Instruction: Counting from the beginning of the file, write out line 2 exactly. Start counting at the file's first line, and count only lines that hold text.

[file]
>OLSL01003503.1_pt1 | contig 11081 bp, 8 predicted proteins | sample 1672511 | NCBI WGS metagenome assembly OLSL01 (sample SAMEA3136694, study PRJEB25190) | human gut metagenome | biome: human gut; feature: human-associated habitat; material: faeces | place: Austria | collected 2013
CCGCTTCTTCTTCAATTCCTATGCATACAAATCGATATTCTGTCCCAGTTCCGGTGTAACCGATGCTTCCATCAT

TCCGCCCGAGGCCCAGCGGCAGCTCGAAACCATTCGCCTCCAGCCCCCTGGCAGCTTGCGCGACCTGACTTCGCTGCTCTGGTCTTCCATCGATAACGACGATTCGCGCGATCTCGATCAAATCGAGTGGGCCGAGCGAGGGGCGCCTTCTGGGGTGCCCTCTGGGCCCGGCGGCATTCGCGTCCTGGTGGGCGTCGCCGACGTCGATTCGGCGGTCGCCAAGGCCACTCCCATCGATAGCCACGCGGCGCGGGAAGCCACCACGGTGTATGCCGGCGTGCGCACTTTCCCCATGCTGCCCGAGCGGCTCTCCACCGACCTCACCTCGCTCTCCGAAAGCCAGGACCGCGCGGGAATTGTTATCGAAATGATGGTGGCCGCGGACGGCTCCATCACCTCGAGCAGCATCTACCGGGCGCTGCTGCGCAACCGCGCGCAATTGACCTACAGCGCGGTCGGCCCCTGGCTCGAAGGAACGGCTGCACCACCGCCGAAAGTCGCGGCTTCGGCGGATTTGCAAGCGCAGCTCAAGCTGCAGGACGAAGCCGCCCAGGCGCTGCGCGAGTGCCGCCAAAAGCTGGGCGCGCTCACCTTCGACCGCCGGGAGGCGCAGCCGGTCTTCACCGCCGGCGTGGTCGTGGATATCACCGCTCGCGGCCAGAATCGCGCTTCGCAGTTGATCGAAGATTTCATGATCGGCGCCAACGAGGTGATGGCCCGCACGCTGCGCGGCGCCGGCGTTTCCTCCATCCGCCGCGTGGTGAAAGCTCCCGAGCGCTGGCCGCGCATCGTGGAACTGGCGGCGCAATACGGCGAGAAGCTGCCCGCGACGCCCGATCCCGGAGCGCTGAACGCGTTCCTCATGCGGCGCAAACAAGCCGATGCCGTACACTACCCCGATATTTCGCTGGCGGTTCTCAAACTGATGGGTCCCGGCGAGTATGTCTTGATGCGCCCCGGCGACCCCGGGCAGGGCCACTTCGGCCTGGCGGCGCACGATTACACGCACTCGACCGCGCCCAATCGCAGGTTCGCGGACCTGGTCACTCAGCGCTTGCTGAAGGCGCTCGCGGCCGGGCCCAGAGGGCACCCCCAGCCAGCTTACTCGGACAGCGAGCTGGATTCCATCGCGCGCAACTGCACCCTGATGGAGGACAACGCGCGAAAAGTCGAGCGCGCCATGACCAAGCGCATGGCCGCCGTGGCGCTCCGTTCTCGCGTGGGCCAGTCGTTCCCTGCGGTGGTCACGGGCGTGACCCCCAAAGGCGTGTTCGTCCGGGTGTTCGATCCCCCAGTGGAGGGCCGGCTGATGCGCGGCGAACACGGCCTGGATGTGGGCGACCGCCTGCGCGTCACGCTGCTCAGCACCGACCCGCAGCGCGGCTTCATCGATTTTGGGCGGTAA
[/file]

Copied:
CCGCTTCTTCTTCAATTCCTATGCATACAAATCGATATTCTGTCCCAGTTCCGGTGTAACCGATGCTTCCATCAT